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HELP! Broken screen glass

OP thatblokematti

16th May 2014, 01:50 PM   |  #11  
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I've read the screen is glued to the LCD. How hard is it to heat and take that off? I'd love if someone knew of a repair service for the 2014 Edition not the old one.
17th May 2014, 08:20 AM   |  #12  
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Less hassle:


Details about Samsung Galaxy Note 10.1 2014 Edition P600 P601 P605 LCD Screen+Touch Digitizer

: http://www.ebay.com/itm/Samsung-Gala...item3389f72d01
17th May 2014, 08:47 PM   |  #13  
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Quote:
Originally Posted by dt33

Less hassle:



Details about Samsung Galaxy Note 10.1 2014 Edition P600 P601 P605 LCD Screen+Touch Digitizer

: http://www.ebay.com/itm/Samsung-Gala...item3389f72d01


personally, this is what I would do.
20th May 2014, 10:34 PM   |  #14  
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Quote:
Originally Posted by random45

personally, this is what I would do.

It's also way more expensive. How do you go about ungluing something like this tablet? Do you need professional tools to do this
25th May 2014, 06:58 PM   |  #15  
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Quote:
Originally Posted by thatblokematti

It's also way more expensive. How do you go about ungluing something like this tablet? Do you need professional tools to do this

Well if you buy the whole replacement you don't need professional tools. Just screwdrivers.
10th June 2014, 05:09 AM   |  #16  
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Don't need professional tools!
Quote:
Originally Posted by thatblokematti

It's also way more expensive. How do you go about ungluing something like this tablet? Do you need professional tools to do this

Firstly, anybody can do bonded screen replacements without professional tools.
The most important tool you will need is patience and determination.

I repair phones, tablets and laptops. While professional tools will make the job easier and give a better quality result, it is possible to get professional results without expensive tools.
I'm not going to go into dismantling device, you can find plenty of instructions on doing that for various devices.
I will cover just the bonded screen issue.
Apart from the replacement glass/ddigitizer,
These are the things you may need and they are all cheap:
1. Molybdenum wire - around $10 for a couple of 100m rolls
2. Plastic Playing cards
3. Non serated plastic knife
4. Hairdryer or heatgun, or an iron (yes, ordinary clothes iron)
5. Infrared thermometer ($40 or so) - not essential but very handy
6. Loca glue
7. UV lamp
8. Couple pairs of small pliers or something to grip the molybdenum wire
9. Cleaning alcohol, or metholated spirits will do.

Once you have removed the screen assembly with the LCD, you need to heat the bonding from the glass side with the hairdryer or iron.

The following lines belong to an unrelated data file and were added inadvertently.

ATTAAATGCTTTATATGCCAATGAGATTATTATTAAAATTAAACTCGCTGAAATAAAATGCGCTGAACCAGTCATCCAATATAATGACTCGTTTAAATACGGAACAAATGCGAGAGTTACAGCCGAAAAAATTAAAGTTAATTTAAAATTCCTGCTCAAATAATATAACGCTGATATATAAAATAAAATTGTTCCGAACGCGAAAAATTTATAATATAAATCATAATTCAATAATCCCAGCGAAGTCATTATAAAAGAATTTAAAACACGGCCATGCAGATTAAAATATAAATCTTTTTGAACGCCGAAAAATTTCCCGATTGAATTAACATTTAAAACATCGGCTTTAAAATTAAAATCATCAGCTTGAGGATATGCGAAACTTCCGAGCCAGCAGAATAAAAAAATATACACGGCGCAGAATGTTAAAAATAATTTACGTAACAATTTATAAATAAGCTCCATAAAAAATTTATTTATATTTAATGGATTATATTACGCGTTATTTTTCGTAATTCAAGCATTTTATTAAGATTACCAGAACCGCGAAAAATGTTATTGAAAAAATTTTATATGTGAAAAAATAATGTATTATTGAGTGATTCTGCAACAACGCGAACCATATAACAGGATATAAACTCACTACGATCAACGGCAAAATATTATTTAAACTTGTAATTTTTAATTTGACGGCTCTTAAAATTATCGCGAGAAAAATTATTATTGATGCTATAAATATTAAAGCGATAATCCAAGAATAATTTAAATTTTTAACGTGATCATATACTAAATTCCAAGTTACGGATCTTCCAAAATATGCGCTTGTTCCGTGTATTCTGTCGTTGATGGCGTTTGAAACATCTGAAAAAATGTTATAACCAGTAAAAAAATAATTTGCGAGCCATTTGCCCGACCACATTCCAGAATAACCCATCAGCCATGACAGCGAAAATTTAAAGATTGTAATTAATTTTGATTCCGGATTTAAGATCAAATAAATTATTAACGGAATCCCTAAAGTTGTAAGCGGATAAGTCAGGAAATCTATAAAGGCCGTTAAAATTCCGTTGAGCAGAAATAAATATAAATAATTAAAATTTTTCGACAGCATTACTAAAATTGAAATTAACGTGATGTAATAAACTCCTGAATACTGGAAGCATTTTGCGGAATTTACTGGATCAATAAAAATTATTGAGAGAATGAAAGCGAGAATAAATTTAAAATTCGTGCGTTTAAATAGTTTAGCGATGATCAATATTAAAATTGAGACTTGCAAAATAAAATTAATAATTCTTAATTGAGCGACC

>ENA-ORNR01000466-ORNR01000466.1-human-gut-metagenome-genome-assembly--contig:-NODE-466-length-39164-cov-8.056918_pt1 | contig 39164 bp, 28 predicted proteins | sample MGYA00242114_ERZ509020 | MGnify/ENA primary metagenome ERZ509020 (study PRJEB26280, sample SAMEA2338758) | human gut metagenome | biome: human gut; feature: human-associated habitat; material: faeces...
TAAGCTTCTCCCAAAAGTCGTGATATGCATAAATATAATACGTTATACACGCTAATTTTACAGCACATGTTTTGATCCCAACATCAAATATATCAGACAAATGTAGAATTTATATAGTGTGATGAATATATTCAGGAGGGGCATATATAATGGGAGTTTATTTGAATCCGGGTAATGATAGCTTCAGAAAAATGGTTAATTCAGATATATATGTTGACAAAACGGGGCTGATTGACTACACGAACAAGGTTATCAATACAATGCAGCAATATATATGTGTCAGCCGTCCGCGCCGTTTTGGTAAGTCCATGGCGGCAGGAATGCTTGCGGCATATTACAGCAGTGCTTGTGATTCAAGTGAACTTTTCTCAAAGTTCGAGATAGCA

I prefer using the iron set at the right temperature which you can use the thermometer to check. Start at around 90deg C.
Hairdryer will also work, but you can't regulate the temp accurately.
Get the glass up around 90 and start working a corner with a short length of moly wire and grip it using the pliers.
You could fabricate handles for the cutting wires using wooden chopsticks or something but I prefer pliers as the wire will break often and its easy to regrip using pliers.
As you work the wire in, follow behind using the playing cards to keep the glass seperated.
Don't get frustrated if the wire breaks often, expect it!
As you get good at it, you get a feel for the strength of the wire and will break less.
Also try a little more heat for some devices as they have tougher glue but don't go too hot or it will damage LCD.
Once you have cut right through and seperated it, clean the remaining glue off using alcohol and a bit of hairdryer heat and just gently rolling the glue into lumps.
Once its nice and clean, apply the LOCA glue in a double Y like this >---< and gently just lower the new glass on it.
You might need to make a stencil for alignment to locate the glass precisely.
You can do this using cardboard and tape before removing the old broken glass.
I cannot stress the importance of precise alignment, so use your head and innovation to achieve accuracy.
Professionally, we use prefab brackets to align the LCD and glass digitizer, but it can be done with a bit of ingenuity and cardboard.
Don't press down on the loca at first, just let it spread under the weight of the glass.
Work any bubbles out gently and if you need to, use the plastic knife to seperate the glass a little bit and rework.
Once its all good, apply some pressure and let excess LOCA ooze out and wipre it off.
Apply sticky tape to fix the glass in alignment to LCD.
When it's all good, put the UV lamp on it for about 10mins
If you don't have a UV lamp, you can cure it in sunlight for a few hours.
You can get the UV lamps they use for nail salons for $30 or if you are a whiz, you could buy the UV tube for $2 and hack a flouro lamp to power it.
You should end up with a screen that looks new!

PS. Before attempting this on an expensive tablet for the first time, try and get a junked phone with bonded screen and do it on that first for a bit of practice. The experience will be worth it to get better results on the real deal.
The worst you can do is stuff up the LCD and you were going to get the complete LCD digitizer combo anyway right?
Last edited by warboat; 10th June 2014 at 05:26 AM.
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broken, broken screen, diy, samsung
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